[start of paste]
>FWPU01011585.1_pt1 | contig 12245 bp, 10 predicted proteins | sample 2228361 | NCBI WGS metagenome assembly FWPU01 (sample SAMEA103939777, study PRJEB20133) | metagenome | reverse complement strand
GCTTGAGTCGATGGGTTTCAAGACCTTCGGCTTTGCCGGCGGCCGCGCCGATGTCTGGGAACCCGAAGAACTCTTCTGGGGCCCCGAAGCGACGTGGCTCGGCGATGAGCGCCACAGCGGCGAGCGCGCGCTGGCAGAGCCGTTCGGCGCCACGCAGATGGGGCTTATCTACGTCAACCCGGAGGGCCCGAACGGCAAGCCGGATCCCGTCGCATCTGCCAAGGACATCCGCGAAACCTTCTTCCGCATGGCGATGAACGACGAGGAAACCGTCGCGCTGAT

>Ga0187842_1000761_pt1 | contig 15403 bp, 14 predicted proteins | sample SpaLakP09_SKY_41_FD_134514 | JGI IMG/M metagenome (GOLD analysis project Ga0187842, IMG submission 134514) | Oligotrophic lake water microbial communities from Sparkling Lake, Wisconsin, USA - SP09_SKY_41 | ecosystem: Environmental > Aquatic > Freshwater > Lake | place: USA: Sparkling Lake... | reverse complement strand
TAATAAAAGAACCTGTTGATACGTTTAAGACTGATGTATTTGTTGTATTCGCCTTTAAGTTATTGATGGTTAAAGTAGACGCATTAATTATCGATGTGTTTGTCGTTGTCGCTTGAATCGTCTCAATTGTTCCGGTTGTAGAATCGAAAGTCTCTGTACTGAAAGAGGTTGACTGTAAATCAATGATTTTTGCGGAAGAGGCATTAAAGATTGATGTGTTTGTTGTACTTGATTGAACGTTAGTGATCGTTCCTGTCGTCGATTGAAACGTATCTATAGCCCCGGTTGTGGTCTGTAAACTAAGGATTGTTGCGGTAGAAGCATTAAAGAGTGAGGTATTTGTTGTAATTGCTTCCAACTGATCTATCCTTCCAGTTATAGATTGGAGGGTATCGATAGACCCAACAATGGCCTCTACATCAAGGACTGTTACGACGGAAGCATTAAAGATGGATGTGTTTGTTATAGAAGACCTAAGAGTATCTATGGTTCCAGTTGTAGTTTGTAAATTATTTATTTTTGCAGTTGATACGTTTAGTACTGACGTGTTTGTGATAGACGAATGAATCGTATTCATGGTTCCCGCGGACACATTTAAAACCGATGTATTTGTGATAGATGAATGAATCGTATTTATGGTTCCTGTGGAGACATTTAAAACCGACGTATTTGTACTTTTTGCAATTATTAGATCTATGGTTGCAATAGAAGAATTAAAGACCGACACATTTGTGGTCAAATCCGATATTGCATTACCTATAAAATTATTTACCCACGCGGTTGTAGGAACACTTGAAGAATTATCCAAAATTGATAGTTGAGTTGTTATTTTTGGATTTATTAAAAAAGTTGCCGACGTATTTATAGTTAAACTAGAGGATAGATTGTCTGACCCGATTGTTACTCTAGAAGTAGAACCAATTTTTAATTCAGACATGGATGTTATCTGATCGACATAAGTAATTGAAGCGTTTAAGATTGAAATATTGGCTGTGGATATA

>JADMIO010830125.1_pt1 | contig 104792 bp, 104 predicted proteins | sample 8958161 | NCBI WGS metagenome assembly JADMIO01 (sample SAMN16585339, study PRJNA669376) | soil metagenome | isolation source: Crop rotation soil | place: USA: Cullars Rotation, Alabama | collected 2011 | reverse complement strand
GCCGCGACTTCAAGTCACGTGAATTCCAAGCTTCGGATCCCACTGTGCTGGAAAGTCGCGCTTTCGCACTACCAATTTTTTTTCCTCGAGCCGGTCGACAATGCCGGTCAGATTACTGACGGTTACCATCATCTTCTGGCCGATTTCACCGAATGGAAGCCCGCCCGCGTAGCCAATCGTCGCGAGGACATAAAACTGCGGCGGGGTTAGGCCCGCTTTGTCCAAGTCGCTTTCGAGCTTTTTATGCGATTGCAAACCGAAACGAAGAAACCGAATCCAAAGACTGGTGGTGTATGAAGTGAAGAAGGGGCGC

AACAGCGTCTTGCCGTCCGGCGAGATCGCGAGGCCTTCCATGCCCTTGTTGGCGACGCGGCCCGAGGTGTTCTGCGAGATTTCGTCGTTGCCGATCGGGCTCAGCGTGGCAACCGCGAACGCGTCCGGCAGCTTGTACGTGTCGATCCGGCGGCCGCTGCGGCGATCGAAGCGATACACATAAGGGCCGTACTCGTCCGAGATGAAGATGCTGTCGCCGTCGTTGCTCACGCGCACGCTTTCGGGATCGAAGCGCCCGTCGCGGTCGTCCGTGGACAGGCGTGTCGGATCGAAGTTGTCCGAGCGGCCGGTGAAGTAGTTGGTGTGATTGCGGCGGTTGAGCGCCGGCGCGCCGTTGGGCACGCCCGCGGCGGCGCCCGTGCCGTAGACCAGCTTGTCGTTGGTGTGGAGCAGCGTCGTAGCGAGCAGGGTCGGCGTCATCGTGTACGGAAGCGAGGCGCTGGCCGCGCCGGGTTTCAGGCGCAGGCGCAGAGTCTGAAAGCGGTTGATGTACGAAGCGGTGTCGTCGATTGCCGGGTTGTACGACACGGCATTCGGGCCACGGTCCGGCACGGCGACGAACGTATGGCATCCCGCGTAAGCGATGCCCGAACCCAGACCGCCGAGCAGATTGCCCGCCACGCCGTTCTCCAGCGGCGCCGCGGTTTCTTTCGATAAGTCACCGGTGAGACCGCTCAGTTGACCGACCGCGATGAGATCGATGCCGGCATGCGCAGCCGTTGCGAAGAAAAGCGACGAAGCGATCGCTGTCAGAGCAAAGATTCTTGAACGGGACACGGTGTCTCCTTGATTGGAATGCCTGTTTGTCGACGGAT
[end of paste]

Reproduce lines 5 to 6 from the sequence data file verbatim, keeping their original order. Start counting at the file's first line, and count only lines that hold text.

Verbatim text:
>JADMIO010830125.1_pt1 | contig 104792 bp, 104 predicted proteins | sample 8958161 | NCBI WGS metagenome assembly JADMIO01 (sample SAMN16585339, study PRJNA669376) | soil metagenome | isolation source: Crop rotation soil | place: USA: Cullars Rotation, Alabama | collected 2011 | reverse complement strand
GCCGCGACTTCAAGTCACGTGAATTCCAAGCTTCGGATCCCACTGTGCTGGAAAGTCGCGCTTTCGCACTACCAATTTTTTTTCCTCGAGCCGGTCGACAATGCCGGTCAGATTACTGACGGTTACCATCATCTTCTGGCCGATTTCACCGAATGGAAGCCCGCCCGCGTAGCCAATCGTCGCGAGGACATAAAACTGCGGCGGGGTTAGGCCCGCTTTGTCCAAGTCGCTTTCGAGCTTTTTATGCGATTGCAAACCGAAACGAAGAAACCGAATCCAAAGACTGGTGGTGTATGAAGTGAAGAAGGGGCGC